God’s Word is Love Part 2 

                                                                                              By Orlando Hernández

     Our expression, “The Word of God” has so many meanings and dimensions. I think of it as the Power that created everything, which is the infinite Love that God is. We also think of Jesus, the Logos, as the Word of God. “All things came to be through Him, and without Him nothing came to be.” (Jn 1: 3) Prayer with Jesus is direct contact with the Word of God, specially at the Eucharist. We also read or listen to “The Word of God” in holy Scripture. I believe that our God speaks to us through the text. A passage can affect or instruct us in different ways at different times. Then, a preacher, a spiritual director, a child, a friend, a homeless person in the street, can suddenly speak to us with the Word of God.

     In the end, I see the “Word of God” as God’s intent to communicate, and even more, to commune with us. Why? Because our God loves us with a love that is immense, and wishes us to experience this love, to share it, and act on it.  Often the Word of God can seem beyond our understanding, as if it were an advanced, specialized, or foreign language. Yet we can still appreciate it, perceive the love, the invitation to intimacy with the Giver of Life, an invitation to the Glory and Joy that God is.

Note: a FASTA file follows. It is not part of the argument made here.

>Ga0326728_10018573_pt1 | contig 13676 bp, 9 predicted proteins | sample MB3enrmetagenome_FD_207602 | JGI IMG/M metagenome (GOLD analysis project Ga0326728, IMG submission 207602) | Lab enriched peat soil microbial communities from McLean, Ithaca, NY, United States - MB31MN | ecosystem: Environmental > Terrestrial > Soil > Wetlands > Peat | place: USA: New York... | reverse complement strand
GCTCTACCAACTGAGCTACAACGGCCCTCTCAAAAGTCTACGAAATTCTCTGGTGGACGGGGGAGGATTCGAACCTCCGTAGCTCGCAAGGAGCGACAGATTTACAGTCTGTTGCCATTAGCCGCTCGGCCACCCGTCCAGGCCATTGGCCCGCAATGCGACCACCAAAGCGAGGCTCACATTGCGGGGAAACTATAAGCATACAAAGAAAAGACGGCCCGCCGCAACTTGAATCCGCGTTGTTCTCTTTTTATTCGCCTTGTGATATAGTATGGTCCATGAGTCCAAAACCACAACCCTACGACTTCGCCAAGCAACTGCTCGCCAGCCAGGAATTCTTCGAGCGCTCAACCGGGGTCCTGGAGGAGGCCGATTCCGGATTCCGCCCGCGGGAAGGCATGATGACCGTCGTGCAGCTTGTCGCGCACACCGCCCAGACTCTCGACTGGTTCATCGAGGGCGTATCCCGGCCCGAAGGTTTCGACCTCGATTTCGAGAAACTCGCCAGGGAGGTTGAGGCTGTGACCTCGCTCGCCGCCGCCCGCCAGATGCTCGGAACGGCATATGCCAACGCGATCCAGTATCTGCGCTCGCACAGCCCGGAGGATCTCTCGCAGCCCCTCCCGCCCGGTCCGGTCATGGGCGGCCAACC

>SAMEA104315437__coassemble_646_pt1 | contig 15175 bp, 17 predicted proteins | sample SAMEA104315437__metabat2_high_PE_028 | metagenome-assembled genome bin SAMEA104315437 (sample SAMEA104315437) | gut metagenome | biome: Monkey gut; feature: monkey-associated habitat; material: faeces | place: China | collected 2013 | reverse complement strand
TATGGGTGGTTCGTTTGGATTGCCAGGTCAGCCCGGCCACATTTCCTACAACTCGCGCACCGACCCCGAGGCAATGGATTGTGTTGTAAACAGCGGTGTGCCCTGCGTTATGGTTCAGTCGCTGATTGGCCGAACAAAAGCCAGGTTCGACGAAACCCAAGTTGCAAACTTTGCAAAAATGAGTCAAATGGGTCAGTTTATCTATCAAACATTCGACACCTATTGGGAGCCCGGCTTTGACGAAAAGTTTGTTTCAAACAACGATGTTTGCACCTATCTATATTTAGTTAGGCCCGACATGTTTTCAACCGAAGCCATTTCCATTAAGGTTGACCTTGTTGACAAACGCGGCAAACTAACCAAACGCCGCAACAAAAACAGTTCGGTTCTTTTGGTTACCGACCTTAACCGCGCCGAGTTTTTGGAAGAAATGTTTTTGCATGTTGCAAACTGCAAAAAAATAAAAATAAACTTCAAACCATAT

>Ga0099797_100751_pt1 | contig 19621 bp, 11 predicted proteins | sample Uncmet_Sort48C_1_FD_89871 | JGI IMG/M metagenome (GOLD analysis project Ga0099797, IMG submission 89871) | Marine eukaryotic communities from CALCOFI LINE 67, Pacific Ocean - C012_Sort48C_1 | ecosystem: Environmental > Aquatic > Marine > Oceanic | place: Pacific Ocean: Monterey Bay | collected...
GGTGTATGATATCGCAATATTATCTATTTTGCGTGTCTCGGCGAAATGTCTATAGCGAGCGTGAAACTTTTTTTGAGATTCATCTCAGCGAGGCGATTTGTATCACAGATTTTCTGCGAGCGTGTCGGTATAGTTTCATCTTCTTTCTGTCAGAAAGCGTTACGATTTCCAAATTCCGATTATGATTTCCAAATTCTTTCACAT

The problem is that, for many of us, for different reasons throughout the day, our hearts are like hardened, cold soil, unreceptive to the seed of this Divine wooing that is constantly taking place, even in moments of pain and sorrow. Only through perseverance on our part, united to God’s perseverance can we perceive the “Zoe”, the life to the fullest, that God speaks into us through His Word. 

     Last time I wrote about the “Season of Creation” that is now going on in our Church, a united focus on the beauty of, and also the threat to our planet and everything on it. We pray to our Creator: 

    “In the Season of Creation, we pray that You will call to us, as from the burning bush, with the sustaining fire of your Spirit. Turn us from our inward gaze. Teach us to contemplate Your Creation, and listen for the voice of each creature declaring Your Glory. Give us hearts to listen, enlighten us with Your Grace, and fill us with the hope to quench the fires of injustice with the light of Your healing love that sustains our common home.”